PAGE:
Graphics Programs for Lawyers

An edited version of this article was originally published in Computer Counselor column of the December 1989 issue of the Los Angeles Lawyer Magazine.

Comments are generalizations and may not apply to every situation. It is advisable to consult with a competent professional before relying on any written commentary. Paul D. Supnik is a member of the State Bar of California and not of any other state or country. The material set forth herein is not for the purpose of soliciting any engagements where to do so would be to offend or violate the professional standards of any other state, country or bar. This web page Copyright 1989, 1996 by Paul D. Supnik

A graphics program makes and visually displays information in a readily understood form. It creates graphs, diagrams, illustrations, charts, and lists. The graphics created can be printed out on ordinary printers, can be transformed into color slides or overhead transparencies and can be blown up for courtroom presentations. Essentially, graphics programs allow you to develop easily understandable communications tools. Two programs will be discussed, "Draw Applause" from Ashton-Tate and "Harvard Graphics" from Software Publishing Corp., both of which have a suggested retail price of $495.

Graphics draw attention because displayed information is easily digestible. Reading three to five short phrases is far simpler than reading a single spaced typed page. Understanding is enhanced when phrases appear in clear bold typeface. Clarity is enhanced when information is shown in suitably distinguishable colors.

Background of Graphics Programs

The need for graphics programs arose from use of spreadsheet programs which display primarily tables of numerical information in a manner best appreciated by an accountant. Graphics features in some spreadsheet programs did not advance creating a need for a more sophisticated stand alone program. Separately developed graphics programs came on the market to better display spreadsheet information. Initially then, graphics programs then would display information in graph forms, typically, line and bar graphs and pie charts. Graphs are only one type of display now available from graphics programs.



HOW CAN A LAWYER USE A GRAPHICS PROGRAM?

Courtroom presentations

Demonstrative evidence is generally invaluable in a courtroom. The lawyers job is to persuade the trier of fact that his or her point view is the correct. Words often are expressed without full comprehension by the listener. Communication can readily occur by presenting images and graphics. Graphics, of course, are no stranger to the courtroom.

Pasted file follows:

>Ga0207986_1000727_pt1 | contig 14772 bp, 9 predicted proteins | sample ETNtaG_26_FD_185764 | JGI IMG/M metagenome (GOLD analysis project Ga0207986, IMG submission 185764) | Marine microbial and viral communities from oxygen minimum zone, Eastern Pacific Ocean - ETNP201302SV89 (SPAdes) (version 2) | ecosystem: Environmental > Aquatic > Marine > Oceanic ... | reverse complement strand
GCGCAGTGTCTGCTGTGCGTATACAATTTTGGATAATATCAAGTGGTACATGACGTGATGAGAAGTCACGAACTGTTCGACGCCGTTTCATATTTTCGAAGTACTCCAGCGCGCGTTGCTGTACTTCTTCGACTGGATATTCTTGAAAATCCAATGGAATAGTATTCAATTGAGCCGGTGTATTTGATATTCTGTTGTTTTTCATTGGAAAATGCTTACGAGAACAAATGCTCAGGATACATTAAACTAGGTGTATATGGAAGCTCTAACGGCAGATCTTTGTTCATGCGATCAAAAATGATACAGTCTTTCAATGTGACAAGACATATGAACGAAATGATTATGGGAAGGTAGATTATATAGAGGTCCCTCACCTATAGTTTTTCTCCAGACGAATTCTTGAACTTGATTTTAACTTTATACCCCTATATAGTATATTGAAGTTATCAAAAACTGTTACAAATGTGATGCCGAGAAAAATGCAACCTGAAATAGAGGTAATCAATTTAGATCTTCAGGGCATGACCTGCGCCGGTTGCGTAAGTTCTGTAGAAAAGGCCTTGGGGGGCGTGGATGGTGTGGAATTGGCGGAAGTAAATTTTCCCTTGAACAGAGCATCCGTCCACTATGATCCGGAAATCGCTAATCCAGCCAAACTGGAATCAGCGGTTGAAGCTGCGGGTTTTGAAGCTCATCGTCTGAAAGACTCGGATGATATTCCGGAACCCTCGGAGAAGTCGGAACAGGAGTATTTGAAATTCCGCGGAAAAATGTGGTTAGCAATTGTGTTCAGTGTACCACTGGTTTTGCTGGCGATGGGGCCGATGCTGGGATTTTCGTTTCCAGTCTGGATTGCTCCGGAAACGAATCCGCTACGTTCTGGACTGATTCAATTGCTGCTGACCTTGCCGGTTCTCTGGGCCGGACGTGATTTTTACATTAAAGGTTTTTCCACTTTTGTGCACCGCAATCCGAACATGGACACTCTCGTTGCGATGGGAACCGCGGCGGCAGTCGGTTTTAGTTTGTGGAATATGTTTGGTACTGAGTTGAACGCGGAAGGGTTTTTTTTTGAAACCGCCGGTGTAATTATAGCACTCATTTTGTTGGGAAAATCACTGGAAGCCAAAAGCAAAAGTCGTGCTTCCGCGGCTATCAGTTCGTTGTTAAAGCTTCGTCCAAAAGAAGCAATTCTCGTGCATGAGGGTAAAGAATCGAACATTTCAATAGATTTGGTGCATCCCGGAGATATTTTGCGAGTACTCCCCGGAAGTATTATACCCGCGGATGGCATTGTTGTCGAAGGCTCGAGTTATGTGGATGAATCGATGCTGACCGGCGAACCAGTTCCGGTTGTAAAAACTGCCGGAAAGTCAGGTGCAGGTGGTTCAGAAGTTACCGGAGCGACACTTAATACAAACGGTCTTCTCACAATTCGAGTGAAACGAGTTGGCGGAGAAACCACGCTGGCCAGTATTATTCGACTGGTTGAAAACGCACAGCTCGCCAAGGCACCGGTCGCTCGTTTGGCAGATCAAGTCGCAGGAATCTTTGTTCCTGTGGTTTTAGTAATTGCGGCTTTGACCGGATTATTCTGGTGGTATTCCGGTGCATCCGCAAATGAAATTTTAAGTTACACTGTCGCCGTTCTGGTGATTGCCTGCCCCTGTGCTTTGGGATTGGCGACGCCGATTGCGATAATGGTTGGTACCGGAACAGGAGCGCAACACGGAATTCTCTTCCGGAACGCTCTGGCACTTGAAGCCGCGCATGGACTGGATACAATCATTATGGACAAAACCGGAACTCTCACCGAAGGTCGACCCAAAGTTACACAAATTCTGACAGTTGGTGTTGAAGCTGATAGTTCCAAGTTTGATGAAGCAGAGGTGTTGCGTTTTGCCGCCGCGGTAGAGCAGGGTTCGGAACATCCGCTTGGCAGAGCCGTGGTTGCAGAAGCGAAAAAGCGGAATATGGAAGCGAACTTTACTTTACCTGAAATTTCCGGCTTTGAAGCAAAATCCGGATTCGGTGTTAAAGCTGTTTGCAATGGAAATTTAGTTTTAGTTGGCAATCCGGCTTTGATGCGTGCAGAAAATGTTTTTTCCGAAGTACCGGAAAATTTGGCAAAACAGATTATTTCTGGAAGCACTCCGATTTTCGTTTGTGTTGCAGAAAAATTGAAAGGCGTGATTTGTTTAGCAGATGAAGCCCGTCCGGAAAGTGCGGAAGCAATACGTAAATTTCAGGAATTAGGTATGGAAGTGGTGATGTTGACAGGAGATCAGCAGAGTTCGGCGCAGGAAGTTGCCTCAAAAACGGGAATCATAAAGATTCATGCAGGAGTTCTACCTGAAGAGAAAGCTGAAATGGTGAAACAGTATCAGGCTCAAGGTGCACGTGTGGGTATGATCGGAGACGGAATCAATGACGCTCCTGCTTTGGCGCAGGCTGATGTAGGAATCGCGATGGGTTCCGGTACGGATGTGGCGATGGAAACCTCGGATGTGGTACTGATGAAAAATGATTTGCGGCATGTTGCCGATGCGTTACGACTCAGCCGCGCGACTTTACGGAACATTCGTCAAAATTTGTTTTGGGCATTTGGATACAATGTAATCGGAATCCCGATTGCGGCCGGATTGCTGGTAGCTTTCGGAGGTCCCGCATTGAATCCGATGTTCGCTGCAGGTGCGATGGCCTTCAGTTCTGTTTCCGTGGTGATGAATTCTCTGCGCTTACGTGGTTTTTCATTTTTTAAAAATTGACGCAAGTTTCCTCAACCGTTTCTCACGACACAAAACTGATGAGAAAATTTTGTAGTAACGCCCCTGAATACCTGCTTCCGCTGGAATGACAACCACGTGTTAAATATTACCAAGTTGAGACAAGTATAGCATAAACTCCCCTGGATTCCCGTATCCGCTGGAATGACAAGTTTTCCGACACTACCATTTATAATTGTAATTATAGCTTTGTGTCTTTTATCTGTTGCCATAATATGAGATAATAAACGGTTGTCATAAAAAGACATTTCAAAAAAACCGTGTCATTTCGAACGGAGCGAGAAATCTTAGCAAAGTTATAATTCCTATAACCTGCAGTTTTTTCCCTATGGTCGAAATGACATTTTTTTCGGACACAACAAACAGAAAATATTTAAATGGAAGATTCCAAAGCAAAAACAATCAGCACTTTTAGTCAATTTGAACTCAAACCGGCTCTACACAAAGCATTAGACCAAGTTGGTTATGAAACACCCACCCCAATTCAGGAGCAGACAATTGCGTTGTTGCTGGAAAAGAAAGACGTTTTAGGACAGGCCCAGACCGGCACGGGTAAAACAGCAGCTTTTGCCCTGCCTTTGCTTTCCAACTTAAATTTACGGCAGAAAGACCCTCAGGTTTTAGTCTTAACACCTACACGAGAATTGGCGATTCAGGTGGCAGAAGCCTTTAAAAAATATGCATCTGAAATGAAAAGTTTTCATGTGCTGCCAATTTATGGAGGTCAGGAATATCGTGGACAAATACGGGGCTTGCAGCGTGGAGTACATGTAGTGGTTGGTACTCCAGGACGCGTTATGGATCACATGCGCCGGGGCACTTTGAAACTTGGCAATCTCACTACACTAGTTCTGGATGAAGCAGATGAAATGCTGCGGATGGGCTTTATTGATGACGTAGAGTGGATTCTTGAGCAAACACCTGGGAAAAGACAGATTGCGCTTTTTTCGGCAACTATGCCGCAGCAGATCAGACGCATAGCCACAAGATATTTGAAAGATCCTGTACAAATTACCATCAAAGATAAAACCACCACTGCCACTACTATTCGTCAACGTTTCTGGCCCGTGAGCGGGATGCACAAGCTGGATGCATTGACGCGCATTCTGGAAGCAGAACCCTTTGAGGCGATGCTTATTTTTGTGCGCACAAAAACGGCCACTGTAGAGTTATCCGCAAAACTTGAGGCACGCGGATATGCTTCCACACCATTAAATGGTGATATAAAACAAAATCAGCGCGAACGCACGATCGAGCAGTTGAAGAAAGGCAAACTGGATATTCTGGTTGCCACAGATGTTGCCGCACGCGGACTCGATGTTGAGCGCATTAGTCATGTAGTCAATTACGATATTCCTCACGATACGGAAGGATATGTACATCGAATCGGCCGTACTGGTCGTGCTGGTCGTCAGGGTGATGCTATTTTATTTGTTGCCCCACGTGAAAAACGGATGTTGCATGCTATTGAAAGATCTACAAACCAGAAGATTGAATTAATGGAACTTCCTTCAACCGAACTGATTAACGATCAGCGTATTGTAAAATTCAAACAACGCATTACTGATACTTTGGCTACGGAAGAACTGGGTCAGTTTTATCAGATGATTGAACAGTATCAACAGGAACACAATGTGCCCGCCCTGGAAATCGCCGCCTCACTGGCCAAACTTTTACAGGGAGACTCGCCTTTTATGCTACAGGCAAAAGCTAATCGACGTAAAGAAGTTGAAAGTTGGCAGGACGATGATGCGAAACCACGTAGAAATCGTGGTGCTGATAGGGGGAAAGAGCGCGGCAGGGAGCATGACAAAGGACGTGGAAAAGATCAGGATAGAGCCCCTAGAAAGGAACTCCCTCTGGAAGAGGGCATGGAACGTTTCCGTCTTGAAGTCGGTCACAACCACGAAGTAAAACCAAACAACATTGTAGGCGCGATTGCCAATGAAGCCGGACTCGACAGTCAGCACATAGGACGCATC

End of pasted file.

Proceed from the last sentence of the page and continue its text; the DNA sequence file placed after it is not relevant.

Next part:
Graphics programs help prevent last minute trial exhibit preparation. Local rules are likely to require disclosure of charts to the opposition at an early date. What frequently happens is that counsel will tell opposing counsel that they expect to have a blowup or a graphical presentation available at the trial but not have one to show opposing counsel.

There are several reasons for delay in preparing graphical presentations. Blowups cost money to create, both in terms of material costs and lawyers time. Graphics usually take time to prepare. That time might be better allocated to other aspects of trial preparation. Indecision as to the precise form of exhibits may slow their creation. The desire to have the graphics display perfect may inhibit the final creation of courtroom blowups. Information to be shown on the blowups may be subject to change before the time of trial.

All these problems associated with courtroom graphics can be minimized by graphics programs. Cost of creation and modification is minimal since the program is available in the attorneys office. Charts and graphics can be readily created without the inhibiting factors of trekking off to an outside company where there might be little control over the result. If an outside service is preferred, the graphics program can still be used to create "rough drafts" of displays. It is simple to send actual computer files by telephone and modem, similar to a hookup with LEXIS or Westlaw, to a presentation graphics service company. The outside service, having greater experience in visually presenting information for the courtroom can enhance and improve the quality and style of presentation graphics.

In a pretrial stage, it is possible to submit a number of different versions of a chart with varying degrees of information which can be quickly created and modified. This allows creation of different versions, some of which may be more likely to be admissible and other which may be less likely to be admissible.

Drafts of the graphic images may be printed out on laser printers available in the law office. Color transparencies and overhead transparencies are available by sending the files by phone to service companies which can messenger them back to your office within a day. The draft images printed in the law office can be copied and used as handouts while color slides and transparencies can be available at the actual trial or other presentation.





Other Applications

One way to help settle cases is the thorough preparation of a settlement brochure. The settlement brochure explains liability and damages (or lack thereof) to opposing counsel and their client in a persuasive manner. The settlement brochure shows that you are sufficiently organized to go to trial and have the evidence available to back up your contentions. By including charts and graphs, you are better able to communicate the basic ideas of your case that you intend to convey to the trier of fact should you get to trial. Persuasion generally involves the communication of simple ideas. Important is that simple ideas be retained in the recipient's mind long enough for someone to act on them. Graphical images then can communicate important ideas likely to be remembered by the person whom you are trying to persuade, whether that be opposing counsel or a settlement conference judge.